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  • Abraham Lincoln on Criticism

    "If I were to try to read, much less answer, all the attacks made on me, this shop might as well be closed for any other business. I do the very best I know how - the very best I can; and I mean to keep doing so until the end. If the end brings me out all right, what's said against me won't amount to anything. If the end brings me out wrong, ten angels swearing I was right would make no difference."
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    "Never, never, never believe any war will be smooth and easy, or that anyone who embarks on the strange voyage can measure the tides and hurricanes he will encounter. The statesman who yields to war fever must realize that once the signal is given, he is no longer the master of policy but the slave of unforeseeable and uncontrollable events." ~Winston Churchill
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    It is not the critic who counts; not the man who points out how the strong man stumbled, or whether the doer of deeds could have done better. The credit belongs to the man who is actually in the arena; Whose face is marred by dust and sweat and blood; who strives valiantly; who errs and comes up short again and again; Who knows the great enthusiasms, the great devotions, and spends himself in a worthy cause; Who, at best knows in the end the triumph of high achievement; And who at worst, if he fails, at least fails while daring greatly. It is far better to dare mighty things, to win glorious triumphs, even though checkered by failure, than to rank with those poor spirits who neither enjoy nor suffer much because they live in the gray twilight of life, knowing neither victory nor defeat. ~ Theodore Roosevelt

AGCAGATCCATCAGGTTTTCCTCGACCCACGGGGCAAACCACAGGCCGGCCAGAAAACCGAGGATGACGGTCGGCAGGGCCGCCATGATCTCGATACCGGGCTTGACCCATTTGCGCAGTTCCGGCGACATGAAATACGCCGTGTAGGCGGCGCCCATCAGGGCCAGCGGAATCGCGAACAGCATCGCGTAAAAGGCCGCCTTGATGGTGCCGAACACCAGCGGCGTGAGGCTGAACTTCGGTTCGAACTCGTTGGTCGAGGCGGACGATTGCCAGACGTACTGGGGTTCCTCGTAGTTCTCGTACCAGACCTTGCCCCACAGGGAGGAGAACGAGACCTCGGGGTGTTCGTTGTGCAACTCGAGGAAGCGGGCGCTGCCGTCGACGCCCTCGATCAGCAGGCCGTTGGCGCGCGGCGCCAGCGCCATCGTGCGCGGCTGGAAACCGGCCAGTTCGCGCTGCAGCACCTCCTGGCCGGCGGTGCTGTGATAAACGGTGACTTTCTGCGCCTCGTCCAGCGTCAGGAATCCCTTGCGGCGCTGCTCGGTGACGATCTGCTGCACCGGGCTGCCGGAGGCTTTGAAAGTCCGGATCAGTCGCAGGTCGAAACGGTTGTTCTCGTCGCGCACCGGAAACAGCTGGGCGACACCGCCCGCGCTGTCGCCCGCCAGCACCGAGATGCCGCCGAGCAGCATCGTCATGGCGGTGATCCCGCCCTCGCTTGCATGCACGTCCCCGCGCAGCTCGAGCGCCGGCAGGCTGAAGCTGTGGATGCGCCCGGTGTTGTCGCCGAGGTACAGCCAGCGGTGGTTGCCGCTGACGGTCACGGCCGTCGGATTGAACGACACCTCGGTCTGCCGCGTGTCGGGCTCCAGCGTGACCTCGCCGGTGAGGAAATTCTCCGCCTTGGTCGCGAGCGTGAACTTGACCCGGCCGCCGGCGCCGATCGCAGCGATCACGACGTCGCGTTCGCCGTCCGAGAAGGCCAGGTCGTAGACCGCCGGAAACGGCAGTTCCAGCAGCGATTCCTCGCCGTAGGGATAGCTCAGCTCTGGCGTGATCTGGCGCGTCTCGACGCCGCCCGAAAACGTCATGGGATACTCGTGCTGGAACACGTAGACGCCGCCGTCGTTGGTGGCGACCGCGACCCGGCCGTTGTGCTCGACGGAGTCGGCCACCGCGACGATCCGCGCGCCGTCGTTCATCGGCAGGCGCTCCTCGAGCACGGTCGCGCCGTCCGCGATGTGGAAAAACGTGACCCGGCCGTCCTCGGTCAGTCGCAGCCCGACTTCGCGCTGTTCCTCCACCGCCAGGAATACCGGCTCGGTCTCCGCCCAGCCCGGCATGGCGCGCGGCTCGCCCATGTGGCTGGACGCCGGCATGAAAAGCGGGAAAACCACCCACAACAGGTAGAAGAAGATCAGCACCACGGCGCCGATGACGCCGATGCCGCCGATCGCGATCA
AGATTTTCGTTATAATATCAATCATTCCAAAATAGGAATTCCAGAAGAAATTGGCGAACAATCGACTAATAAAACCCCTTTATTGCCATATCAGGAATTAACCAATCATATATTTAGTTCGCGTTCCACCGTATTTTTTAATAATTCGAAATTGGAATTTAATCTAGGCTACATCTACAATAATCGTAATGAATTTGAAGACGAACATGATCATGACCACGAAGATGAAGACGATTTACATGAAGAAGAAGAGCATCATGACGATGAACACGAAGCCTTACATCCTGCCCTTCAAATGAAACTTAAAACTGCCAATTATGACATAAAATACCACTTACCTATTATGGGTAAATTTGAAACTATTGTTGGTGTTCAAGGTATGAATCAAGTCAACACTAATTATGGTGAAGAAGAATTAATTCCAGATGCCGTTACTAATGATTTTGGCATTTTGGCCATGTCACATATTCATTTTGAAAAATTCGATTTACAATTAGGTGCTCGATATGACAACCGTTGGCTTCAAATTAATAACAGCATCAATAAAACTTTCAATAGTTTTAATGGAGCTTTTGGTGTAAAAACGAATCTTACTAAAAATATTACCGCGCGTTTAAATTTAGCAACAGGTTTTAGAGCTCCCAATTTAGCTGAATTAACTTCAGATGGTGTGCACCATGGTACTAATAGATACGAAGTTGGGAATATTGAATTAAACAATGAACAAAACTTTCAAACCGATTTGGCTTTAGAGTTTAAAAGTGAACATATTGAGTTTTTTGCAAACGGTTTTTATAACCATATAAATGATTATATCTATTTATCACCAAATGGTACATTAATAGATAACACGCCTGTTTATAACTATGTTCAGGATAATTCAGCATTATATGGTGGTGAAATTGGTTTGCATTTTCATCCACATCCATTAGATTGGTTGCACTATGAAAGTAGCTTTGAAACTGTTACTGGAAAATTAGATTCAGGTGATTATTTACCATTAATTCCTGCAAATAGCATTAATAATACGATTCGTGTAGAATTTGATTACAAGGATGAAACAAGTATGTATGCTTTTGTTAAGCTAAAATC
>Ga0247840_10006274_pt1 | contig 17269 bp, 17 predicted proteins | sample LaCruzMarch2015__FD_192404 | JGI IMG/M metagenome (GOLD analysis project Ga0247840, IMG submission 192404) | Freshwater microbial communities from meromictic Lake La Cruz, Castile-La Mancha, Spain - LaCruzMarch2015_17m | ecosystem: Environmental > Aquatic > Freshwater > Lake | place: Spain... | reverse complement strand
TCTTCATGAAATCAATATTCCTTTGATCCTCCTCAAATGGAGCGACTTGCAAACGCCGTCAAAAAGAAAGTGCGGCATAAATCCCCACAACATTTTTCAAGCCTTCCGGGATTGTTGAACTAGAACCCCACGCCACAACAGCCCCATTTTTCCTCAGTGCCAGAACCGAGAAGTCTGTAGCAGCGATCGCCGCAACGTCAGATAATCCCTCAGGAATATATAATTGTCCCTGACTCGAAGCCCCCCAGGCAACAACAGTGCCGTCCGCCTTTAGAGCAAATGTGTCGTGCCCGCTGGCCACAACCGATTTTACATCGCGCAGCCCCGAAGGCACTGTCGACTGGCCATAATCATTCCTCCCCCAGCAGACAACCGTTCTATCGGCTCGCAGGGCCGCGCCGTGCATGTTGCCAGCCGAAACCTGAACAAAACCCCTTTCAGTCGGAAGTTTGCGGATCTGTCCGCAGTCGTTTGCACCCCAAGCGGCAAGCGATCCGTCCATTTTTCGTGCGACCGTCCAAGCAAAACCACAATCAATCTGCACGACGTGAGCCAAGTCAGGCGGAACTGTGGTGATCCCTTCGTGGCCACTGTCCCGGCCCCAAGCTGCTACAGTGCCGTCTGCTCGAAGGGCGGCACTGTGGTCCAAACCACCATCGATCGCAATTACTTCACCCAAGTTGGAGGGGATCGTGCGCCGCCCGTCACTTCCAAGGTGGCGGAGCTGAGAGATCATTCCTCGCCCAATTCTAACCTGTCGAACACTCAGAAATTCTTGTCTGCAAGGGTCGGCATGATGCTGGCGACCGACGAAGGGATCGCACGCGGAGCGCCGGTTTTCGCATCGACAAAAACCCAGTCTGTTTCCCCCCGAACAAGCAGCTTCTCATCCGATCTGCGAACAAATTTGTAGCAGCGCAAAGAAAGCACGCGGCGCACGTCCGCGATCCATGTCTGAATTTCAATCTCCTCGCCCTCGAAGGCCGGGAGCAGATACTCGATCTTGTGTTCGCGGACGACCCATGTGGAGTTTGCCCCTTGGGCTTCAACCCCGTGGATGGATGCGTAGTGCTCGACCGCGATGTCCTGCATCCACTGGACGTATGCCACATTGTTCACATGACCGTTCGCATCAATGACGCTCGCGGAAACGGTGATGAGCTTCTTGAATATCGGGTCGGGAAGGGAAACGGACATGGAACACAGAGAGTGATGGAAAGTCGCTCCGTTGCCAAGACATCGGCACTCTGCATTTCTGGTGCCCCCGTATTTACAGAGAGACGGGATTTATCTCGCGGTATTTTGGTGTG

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  • The Reformed Pastor – Richard Baxter

    “We must carry on our work with patience. We must bear with many abuses and injuries from those to whom we seek to do good. When we have studied for them, and prayed for them, and exhorted them, and beseeched them with all earnestness and condescension, and given them what we are able, and tended them as if they had been our children, we must look that many of them will requite us with scorn and hatred and contempt, and account us their enemies, because we ‘tell them the truth.’ Now, we must endure all this patiently, and we must unweariedly hold on in doing good, ‘in meekness instructing those that oppose themselves, if God, peradventure, will give them repentance to the acknowledging of the truth.’ We have to deal with distracted men who will fly in the face of their physician, but we must not, therefore, neglect their cure. He is unworthy to be a physician, who will be driven away from a frenetic patient by foul words. Yet, alas, when sinners reproach and slander us for our love, and are more ready to spit in our faces, than to thank us for our advice, what heart-risings will there be, and how will the remnants of old Adam (pride and passion) struggle against the meekness and patience of the new man! And how sadly do many ministers come off under such trials!”